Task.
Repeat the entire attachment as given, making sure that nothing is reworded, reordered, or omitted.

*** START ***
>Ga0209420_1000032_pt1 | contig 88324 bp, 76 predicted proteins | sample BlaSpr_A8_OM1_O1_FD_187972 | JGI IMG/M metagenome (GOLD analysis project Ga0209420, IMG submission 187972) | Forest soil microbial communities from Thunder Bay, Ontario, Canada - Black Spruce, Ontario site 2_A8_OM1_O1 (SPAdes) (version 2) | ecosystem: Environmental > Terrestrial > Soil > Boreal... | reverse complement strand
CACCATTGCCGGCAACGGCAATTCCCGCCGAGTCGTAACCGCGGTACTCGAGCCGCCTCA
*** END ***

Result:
>Ga0209420_1000032_pt1 | contig 88324 bp, 76 predicted proteins | sample BlaSpr_A8_OM1_O1_FD_187972 | JGI IMG/M metagenome (GOLD analysis project Ga0209420, IMG submission 187972) | Forest soil microbial communities from Thunder Bay, Ontario, Canada - Black Spruce, Ontario site 2_A8_OM1_O1 (SPAdes) (version 2) | ecosystem: Environmental > Terrestrial > Soil > Boreal... | reverse complement strand
CACCATTGCCGGCAACGGCAATTCCCGCCGAGTCGTAACCGCGGTACTCGAGCCGCCTCA